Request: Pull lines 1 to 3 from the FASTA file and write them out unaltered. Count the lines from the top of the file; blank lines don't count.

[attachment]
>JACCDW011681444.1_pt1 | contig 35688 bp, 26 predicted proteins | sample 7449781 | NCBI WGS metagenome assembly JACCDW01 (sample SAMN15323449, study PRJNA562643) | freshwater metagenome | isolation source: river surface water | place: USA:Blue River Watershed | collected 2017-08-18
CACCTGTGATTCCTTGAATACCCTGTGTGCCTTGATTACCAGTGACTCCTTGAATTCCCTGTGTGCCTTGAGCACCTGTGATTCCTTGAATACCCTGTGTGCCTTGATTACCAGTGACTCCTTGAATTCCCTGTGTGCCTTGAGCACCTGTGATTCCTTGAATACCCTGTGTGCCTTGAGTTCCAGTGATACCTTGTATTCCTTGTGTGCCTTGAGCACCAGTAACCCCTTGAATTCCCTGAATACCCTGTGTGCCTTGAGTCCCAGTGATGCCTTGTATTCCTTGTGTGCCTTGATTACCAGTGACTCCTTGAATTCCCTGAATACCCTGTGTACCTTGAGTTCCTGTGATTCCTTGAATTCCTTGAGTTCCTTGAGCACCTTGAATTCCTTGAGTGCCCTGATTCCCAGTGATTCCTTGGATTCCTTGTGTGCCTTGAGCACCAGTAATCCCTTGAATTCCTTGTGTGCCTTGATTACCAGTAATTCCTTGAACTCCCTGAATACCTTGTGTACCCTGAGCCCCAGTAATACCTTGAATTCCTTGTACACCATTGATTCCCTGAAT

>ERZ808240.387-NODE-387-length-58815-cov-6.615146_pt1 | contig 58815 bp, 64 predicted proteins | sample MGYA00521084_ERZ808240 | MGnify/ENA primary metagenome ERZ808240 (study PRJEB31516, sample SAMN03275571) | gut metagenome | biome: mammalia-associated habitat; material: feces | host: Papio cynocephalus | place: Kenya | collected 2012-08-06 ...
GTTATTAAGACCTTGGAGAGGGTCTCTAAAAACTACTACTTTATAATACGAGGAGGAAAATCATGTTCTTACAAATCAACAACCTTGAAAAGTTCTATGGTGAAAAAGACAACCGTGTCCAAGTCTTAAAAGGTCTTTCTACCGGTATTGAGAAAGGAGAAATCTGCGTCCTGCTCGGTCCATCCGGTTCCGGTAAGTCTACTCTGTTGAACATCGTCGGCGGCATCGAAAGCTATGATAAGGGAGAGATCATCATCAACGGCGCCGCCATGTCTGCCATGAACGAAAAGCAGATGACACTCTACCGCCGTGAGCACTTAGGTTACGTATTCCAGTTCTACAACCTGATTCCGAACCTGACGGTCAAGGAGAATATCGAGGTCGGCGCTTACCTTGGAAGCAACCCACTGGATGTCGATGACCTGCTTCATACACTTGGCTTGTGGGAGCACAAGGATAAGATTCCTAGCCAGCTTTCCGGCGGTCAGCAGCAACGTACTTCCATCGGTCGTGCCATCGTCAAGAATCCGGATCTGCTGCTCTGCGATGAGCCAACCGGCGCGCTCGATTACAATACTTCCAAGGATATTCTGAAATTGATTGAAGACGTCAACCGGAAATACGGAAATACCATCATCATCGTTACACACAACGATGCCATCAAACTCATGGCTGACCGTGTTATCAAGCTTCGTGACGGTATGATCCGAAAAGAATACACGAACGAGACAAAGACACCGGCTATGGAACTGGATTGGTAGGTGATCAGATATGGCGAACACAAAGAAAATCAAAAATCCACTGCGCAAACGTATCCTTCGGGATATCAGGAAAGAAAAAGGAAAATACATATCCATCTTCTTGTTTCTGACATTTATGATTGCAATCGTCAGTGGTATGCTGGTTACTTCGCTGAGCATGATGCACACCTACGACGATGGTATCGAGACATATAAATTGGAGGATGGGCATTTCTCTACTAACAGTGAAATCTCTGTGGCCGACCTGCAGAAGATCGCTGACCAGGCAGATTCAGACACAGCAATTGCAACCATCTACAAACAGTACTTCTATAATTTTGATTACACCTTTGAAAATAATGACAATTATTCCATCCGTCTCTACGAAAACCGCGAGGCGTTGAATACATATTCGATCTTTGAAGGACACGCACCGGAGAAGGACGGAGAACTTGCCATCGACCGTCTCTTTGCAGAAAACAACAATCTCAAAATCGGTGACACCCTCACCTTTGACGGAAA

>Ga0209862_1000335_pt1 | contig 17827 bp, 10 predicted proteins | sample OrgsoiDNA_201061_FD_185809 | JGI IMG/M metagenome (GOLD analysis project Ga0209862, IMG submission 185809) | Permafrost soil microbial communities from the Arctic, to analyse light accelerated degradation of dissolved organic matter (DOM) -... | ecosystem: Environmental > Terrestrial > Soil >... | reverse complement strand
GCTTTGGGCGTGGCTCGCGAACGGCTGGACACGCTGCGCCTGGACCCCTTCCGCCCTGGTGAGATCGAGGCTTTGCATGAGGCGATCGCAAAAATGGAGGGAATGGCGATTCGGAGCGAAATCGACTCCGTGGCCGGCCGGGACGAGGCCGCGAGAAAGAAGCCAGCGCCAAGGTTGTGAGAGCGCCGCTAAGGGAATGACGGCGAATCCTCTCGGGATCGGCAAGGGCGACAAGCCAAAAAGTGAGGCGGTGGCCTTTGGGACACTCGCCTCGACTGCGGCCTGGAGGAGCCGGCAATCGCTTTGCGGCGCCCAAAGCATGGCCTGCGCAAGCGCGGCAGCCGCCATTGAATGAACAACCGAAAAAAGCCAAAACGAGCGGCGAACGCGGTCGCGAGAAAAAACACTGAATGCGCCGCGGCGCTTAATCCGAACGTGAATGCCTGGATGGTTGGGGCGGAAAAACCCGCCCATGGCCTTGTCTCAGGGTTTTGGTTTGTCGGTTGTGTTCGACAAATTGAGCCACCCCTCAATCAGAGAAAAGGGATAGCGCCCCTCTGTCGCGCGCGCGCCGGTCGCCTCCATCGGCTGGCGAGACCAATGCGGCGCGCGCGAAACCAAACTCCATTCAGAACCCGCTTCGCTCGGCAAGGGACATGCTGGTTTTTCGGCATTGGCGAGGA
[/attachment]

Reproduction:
>JACCDW011681444.1_pt1 | contig 35688 bp, 26 predicted proteins | sample 7449781 | NCBI WGS metagenome assembly JACCDW01 (sample SAMN15323449, study PRJNA562643) | freshwater metagenome | isolation source: river surface water | place: USA:Blue River Watershed | collected 2017-08-18
CACCTGTGATTCCTTGAATACCCTGTGTGCCTTGATTACCAGTGACTCCTTGAATTCCCTGTGTGCCTTGAGCACCTGTGATTCCTTGAATACCCTGTGTGCCTTGATTACCAGTGACTCCTTGAATTCCCTGTGTGCCTTGAGCACCTGTGATTCCTTGAATACCCTGTGTGCCTTGAGTTCCAGTGATACCTTGTATTCCTTGTGTGCCTTGAGCACCAGTAACCCCTTGAATTCCCTGAATACCCTGTGTGCCTTGAGTCCCAGTGATGCCTTGTATTCCTTGTGTGCCTTGATTACCAGTGACTCCTTGAATTCCCTGAATACCCTGTGTACCTTGAGTTCCTGTGATTCCTTGAATTCCTTGAGTTCCTTGAGCACCTTGAATTCCTTGAGTGCCCTGATTCCCAGTGATTCCTTGGATTCCTTGTGTGCCTTGAGCACCAGTAATCCCTTGAATTCCTTGTGTGCCTTGATTACCAGTAATTCCTTGAACTCCCTGAATACCTTGTGTACCCTGAGCCCCAGTAATACCTTGAATTCCTTGTACACCATTGATTCCCTGAAT

>ERZ808240.387-NODE-387-length-58815-cov-6.615146_pt1 | contig 58815 bp, 64 predicted proteins | sample MGYA00521084_ERZ808240 | MGnify/ENA primary metagenome ERZ808240 (study PRJEB31516, sample SAMN03275571) | gut metagenome | biome: mammalia-associated habitat; material: feces | host: Papio cynocephalus | place: Kenya | collected 2012-08-06 ...